It's a blog of stars and shit innit
A Star With Nine Planets, Maybe More?
Exactly how many planets orbit any given star is still a major unknown in exoplanetary science. The two primary techniques for detecting planets and quantifying their characteristics have significant limitations that blinker us to the full contents of other solar systems. Radial velocity measurements pick up the tell-tale motion of a star around a system’s common center-of-mass, or balance point, due to the gravitational pull of any planets. But the smaller the planets and the further they are from the star the weaker the signal. Multiple planets and longer orbital periods confound the situation by producing complex patterns that may also be incompletely sampled in data that spans only a few years. Transit observations, such as those undertaken by the Kepler mission, are biased towards the detection of large planets in small orbits around small stars where it is most likely for a planet to block the light from the star more frequently.
All of this means that in essentially all currently known systems we may have only incomplete information about the true number of orbiting planets. Nonetheless, stars with multiple planet detections certainly crop up. Of the over 550 confirmed exoplanetary systems there are over 90 with more than one planet (a total of more than 760 worlds). Now a new study of radial velocity data from the HARPS instrument suggests that one of these systems, HD 10180, may harbor ninemajor planets – usurping our own solar system from the top of the pile of planetary richness.
Continue reading on Scientific American

A Star With Nine Planets, Maybe More?

Exactly how many planets orbit any given star is still a major unknown in exoplanetary science. The two primary techniques for detecting planets and quantifying their characteristics have significant limitations that blinker us to the full contents of other solar systems. Radial velocity measurements pick up the tell-tale motion of a star around a system’s common center-of-mass, or balance point, due to the gravitational pull of any planets. But the smaller the planets and the further they are from the star the weaker the signal. Multiple planets and longer orbital periods confound the situation by producing complex patterns that may also be incompletely sampled in data that spans only a few years. Transit observations, such as those undertaken by the Kepler mission, are biased towards the detection of large planets in small orbits around small stars where it is most likely for a planet to block the light from the star more frequently.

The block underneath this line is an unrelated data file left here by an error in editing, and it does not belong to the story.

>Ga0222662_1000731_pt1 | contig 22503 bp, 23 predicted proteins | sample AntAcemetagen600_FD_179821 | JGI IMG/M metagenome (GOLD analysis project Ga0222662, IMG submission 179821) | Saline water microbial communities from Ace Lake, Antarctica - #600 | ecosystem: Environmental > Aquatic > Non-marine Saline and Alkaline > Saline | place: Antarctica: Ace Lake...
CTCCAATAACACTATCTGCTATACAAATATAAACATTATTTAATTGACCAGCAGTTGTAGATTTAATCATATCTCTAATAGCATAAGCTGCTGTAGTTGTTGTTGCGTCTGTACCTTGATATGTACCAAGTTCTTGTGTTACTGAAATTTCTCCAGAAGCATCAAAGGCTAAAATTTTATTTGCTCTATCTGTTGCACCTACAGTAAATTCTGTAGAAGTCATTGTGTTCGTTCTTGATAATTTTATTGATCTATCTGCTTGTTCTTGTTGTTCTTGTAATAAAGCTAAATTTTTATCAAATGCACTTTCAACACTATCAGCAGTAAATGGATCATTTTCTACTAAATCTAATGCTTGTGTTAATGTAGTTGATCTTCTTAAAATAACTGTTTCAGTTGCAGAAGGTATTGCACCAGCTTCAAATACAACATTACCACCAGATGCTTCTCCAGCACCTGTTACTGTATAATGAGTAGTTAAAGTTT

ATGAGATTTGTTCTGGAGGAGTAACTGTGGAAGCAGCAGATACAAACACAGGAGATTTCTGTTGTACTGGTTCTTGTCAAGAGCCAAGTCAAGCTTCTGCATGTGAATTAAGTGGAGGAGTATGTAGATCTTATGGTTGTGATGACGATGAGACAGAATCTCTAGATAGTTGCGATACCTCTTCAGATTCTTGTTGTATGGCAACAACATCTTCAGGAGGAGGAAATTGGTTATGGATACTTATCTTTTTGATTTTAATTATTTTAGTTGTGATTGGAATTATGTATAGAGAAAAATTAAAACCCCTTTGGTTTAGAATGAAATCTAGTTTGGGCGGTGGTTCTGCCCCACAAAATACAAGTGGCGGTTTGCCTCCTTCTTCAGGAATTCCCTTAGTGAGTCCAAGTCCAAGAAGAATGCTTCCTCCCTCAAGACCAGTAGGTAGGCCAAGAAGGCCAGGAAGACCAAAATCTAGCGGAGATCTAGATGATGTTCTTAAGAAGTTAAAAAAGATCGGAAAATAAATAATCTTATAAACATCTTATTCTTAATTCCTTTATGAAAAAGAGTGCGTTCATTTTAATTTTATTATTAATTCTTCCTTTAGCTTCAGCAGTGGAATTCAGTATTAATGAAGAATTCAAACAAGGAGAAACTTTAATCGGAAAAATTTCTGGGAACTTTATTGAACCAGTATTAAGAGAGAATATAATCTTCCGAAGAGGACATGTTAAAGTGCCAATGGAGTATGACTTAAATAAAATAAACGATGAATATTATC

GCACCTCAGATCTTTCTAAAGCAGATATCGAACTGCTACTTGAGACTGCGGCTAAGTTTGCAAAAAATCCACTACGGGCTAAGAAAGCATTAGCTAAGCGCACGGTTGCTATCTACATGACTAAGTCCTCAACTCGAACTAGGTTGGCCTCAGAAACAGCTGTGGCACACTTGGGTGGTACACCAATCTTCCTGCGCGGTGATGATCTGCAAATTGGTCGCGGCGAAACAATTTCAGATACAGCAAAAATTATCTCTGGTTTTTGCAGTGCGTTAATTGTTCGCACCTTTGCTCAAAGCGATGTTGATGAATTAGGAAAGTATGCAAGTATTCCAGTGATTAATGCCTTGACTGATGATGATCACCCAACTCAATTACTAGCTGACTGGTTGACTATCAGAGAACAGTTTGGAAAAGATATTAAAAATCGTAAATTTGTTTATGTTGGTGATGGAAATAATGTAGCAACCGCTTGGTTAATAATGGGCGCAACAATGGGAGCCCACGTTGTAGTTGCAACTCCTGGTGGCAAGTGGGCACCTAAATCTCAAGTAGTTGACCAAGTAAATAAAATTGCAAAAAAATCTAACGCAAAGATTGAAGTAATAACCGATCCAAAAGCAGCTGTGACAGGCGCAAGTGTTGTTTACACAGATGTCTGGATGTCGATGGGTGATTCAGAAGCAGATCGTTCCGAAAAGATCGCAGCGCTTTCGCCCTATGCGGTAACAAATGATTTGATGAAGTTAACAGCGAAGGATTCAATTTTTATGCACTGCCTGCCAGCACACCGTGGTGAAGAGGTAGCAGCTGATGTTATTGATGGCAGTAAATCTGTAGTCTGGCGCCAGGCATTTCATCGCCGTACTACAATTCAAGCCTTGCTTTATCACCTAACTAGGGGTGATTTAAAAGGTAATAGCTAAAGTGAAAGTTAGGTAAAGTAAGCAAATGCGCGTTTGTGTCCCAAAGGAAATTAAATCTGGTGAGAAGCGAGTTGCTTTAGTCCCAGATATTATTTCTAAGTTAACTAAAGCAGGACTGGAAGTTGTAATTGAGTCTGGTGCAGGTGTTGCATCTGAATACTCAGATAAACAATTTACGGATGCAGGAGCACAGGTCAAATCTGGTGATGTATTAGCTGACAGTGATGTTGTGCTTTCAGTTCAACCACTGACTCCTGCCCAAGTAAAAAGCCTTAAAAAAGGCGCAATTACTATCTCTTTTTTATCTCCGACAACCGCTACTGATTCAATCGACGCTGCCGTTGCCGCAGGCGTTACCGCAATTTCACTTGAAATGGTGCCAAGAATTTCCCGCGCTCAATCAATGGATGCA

All of this means that in essentially all currently known systems we may have only incomplete information about the true number of orbiting planets. Nonetheless, stars with multiple planet detections certainly crop up. Of the over 550 confirmed exoplanetary systems there are over 90 with more than one planet (a total of more than 760 worlds). Now a new study of radial velocity data from the HARPS instrument suggests that one of these systems, HD 10180, may harbor ninemajor planets – usurping our own solar system from the top of the pile of planetary richness.

Continue reading on Scientific American

NASA’s Cassini  spacecraft successfully completed its Oct. 1, 2011 flyby of Saturn’s  moon Enceladus and its jets of water vapor and ice.

NASA’s Cassini spacecraft successfully completed its Oct. 1, 2011 flyby of Saturn’s moon Enceladus and its jets of water vapor and ice.

30 Doradus, the Tarantula Nebula containing around 2,400 massive stars

30 Doradus, the Tarantula Nebula containing around 2,400 massive stars

NASA’s  Wide-field Infrared Survey Explorer observed the star-forming cloud NGC  281 in the constellation of Cassiopeia as it appears to be chomping  through the cosmos. Earning the nickname ”Pacman”

NASA’s Wide-field Infrared Survey Explorer observed the star-forming cloud NGC 281 in the constellation of Cassiopeia as it appears to be chomping through the cosmos. Earning the nickname ”Pacman”

 Eagle nebula

Eagle nebula

This enormous section of the Milky Way galaxy is a mosaic of images from NASA’s Wide-field Infrared Survey Explorer.

This enormous section of the Milky Way galaxy is a mosaic of images from NASA’s Wide-field Infrared Survey Explorer.

A bubbling cauldron of star birth is highlighted in this image from NASA’s Spitzer Space Telescope.

A bubbling cauldron of star birth is highlighted in this image from NASA’s Spitzer Space Telescope.

Dusty Space Cloud
This image shows the Large  Magellanic Cloud galaxy in infrared light as seen by ESA’s Herschel  Space Observatory and NASA’s Spitzer Space Telescope.
Dusty Space Cloud
This image shows the Large Magellanic Cloud galaxy in infrared light as seen by ESA’s Herschel Space Observatory and NASA’s Spitzer Space Telescope.